Topics in Management 298D        Ivo Welch with

Winter Quarter 2020, Part II        Bradford Cornell

This half-course will be co-taught with Bradford Cornell, Professor Emeritus at UCLA.


Energy, Climate Change, and Finance

The preeminent issues of our time may well be the need to reduce carbon emissions planet-wide. Greenhouse gases lead to global warming and a host of associated collateral damage, such as ocean acidification.  The possibility of a tipping point could lead to disaster on a global scale never before experienced by humankind.    If this is to be avoided, it will require moving the world economy from dirty to clean sources of energy.  Although such a transformation is ultimately inevitable (when fossil fuels become scarce), the evidence suggests that it may be more urgent.  

Getting off fossil fuels will not be easy.  Fossil fuels account for more than 80% of primary energy both in the United States and world-wide.  They offer great advantages, such as high energy concentration, ease of transport, low-cost access, and an already established massive infrastructure.  Moreover, there is a strong interest lobby that supports their continued use.   Transitioning to renewable sources will likely be a long, complex, arduous and extraordinarily expensive undertaking.

This half-course focuses on the financial cost of such a transition.  Over the envelope calculations suggest that it will reach tens of trillions of dollars.  It will require not just great changes in energy generation, storage, and distribution, but also in manufacturing, construction, transportation, and office and residential life.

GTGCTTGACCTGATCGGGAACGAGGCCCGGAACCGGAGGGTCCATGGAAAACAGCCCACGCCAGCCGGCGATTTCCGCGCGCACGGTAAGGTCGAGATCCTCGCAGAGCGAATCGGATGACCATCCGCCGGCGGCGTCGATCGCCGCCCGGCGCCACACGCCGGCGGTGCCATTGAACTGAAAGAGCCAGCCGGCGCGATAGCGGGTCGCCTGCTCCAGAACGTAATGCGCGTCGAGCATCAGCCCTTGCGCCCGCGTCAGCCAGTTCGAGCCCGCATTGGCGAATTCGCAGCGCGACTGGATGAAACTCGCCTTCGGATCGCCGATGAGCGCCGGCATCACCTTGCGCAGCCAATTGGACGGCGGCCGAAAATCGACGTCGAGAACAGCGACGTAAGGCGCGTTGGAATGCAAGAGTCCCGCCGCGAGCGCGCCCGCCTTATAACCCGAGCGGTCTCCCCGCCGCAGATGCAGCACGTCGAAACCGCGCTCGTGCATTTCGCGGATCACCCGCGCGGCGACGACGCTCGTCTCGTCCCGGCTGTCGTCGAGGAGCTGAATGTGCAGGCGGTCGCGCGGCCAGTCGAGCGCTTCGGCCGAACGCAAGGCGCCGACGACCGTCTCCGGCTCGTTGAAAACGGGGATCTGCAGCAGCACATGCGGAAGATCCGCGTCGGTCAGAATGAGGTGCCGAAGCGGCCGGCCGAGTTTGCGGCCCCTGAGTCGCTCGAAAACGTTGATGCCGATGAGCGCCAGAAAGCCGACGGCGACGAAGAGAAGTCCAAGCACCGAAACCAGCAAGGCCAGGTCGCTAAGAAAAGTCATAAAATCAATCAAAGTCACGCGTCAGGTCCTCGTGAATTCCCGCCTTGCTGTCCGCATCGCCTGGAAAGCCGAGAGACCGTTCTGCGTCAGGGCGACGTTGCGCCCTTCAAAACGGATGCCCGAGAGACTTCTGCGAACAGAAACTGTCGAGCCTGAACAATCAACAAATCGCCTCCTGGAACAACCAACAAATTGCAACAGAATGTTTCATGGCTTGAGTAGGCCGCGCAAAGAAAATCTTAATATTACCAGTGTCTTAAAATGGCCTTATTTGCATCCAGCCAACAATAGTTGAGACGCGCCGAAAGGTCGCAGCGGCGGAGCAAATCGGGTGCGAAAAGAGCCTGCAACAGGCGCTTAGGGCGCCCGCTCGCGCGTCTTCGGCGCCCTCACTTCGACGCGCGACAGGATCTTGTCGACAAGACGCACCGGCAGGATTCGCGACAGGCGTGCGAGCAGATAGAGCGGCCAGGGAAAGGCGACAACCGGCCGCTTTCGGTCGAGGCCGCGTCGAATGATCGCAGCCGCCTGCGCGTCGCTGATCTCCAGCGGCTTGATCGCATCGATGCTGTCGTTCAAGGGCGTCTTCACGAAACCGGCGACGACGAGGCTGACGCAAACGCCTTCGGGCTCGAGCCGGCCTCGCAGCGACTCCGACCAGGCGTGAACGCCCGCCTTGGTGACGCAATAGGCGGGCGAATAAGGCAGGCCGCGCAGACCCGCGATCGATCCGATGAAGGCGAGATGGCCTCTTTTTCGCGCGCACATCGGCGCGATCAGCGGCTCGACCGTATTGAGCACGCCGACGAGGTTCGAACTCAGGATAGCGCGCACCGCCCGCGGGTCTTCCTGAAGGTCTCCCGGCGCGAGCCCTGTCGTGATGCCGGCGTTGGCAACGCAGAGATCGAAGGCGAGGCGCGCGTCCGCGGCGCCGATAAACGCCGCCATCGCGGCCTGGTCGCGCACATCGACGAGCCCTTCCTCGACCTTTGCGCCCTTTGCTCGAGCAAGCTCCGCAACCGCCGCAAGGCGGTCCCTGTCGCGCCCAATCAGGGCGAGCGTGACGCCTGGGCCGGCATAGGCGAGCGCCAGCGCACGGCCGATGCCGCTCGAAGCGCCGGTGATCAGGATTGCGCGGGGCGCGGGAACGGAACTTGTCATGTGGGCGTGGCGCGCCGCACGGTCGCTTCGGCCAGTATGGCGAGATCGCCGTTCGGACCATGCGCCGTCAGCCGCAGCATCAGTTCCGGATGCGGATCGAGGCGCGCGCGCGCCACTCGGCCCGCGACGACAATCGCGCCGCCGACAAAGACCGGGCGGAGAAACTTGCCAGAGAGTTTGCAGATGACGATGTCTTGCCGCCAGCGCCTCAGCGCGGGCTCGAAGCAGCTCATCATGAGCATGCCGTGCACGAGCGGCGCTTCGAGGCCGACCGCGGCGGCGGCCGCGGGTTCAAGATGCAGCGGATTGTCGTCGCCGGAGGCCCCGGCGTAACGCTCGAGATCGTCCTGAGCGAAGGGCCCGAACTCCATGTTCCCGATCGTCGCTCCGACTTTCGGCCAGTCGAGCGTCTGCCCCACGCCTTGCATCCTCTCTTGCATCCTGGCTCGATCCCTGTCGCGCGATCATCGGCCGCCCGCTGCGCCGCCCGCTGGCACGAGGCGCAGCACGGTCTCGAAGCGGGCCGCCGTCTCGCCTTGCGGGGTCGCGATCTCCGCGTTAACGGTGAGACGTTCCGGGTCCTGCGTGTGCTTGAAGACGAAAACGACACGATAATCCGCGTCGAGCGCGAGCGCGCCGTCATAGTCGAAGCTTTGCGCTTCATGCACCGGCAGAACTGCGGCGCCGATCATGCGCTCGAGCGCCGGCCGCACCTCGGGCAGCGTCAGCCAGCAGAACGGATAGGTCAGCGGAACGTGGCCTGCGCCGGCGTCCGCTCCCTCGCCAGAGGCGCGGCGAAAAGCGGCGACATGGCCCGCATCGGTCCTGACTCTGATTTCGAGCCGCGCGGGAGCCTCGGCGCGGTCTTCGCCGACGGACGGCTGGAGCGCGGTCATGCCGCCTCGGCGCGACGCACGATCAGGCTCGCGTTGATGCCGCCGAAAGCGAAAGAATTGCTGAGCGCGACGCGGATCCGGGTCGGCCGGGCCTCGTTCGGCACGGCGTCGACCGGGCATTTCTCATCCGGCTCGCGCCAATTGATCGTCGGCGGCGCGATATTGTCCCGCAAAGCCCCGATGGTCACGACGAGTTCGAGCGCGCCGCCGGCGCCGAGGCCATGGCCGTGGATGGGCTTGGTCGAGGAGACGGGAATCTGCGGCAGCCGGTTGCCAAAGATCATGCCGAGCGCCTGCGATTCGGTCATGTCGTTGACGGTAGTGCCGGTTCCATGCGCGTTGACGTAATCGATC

The key questions for this course is:

How, if at all, can an effective and efficient transition from
polluting to clean technologies
be promoted and financed?

Administrative Basics

Time:                Saturday, 3-Hour Afternoon Block

Office hours:        Saturday after class, as long as it takes.

Grading:  The majority of the grade will be based on the final student team presentations dealing with specific issues related to energy provision, climate change, and related financing:

Project Report (Group)


Project Presentation (Group)


Class Participation / Attendance (Individual)


2-Page Summaries of Previous Class Session




Reading Assignments and Course Schedule

The main text will be MacKay, David JC, 2009, Sustainable Energy – without the hot air, UIT, Cambridge, UK.  Read it before the class begins.

Further texts for interest are Smil, Vaclav, 2017, Energy and Civilization, MIT Press, Cambridge, MA; and Weitzman, Martin L. and Gernot Wagner, 2015, Climate Shock: Economic Consequences of a Hotter Planet, Princeton University Press, Princeton, NJ.

Useful Websites:


Note: Reading should be done prior to the week under which it is listed.

Session 1:  Review of the physics of energy and energy usage.  Analysis of data on energy usage both historical and projected in the U.S. and worldwide.  Introduction to the discount issue and trade-offs.

Session 2:  The tradeoffs involved in the movement to renewals.  The costs of climate change.  Integrated economic models of climate and economics.  Proposals for dealing with the public “bad” aspect of climate change.

Sessions 3:  The transition to renewables.  The costs of transition to renewables as a function of the speed and extent of the transition.

Session 4:  A deeper look at specific issues including presentation of student projects.

Readings to be determined.

Session 5:  A deeper look at specific issues including presentation of student projects.

Readings to be determined.

Potential Presentation Projects

(It is not required that students choose from this list.  Depending on class enrollment, projects could be individual or group-based.)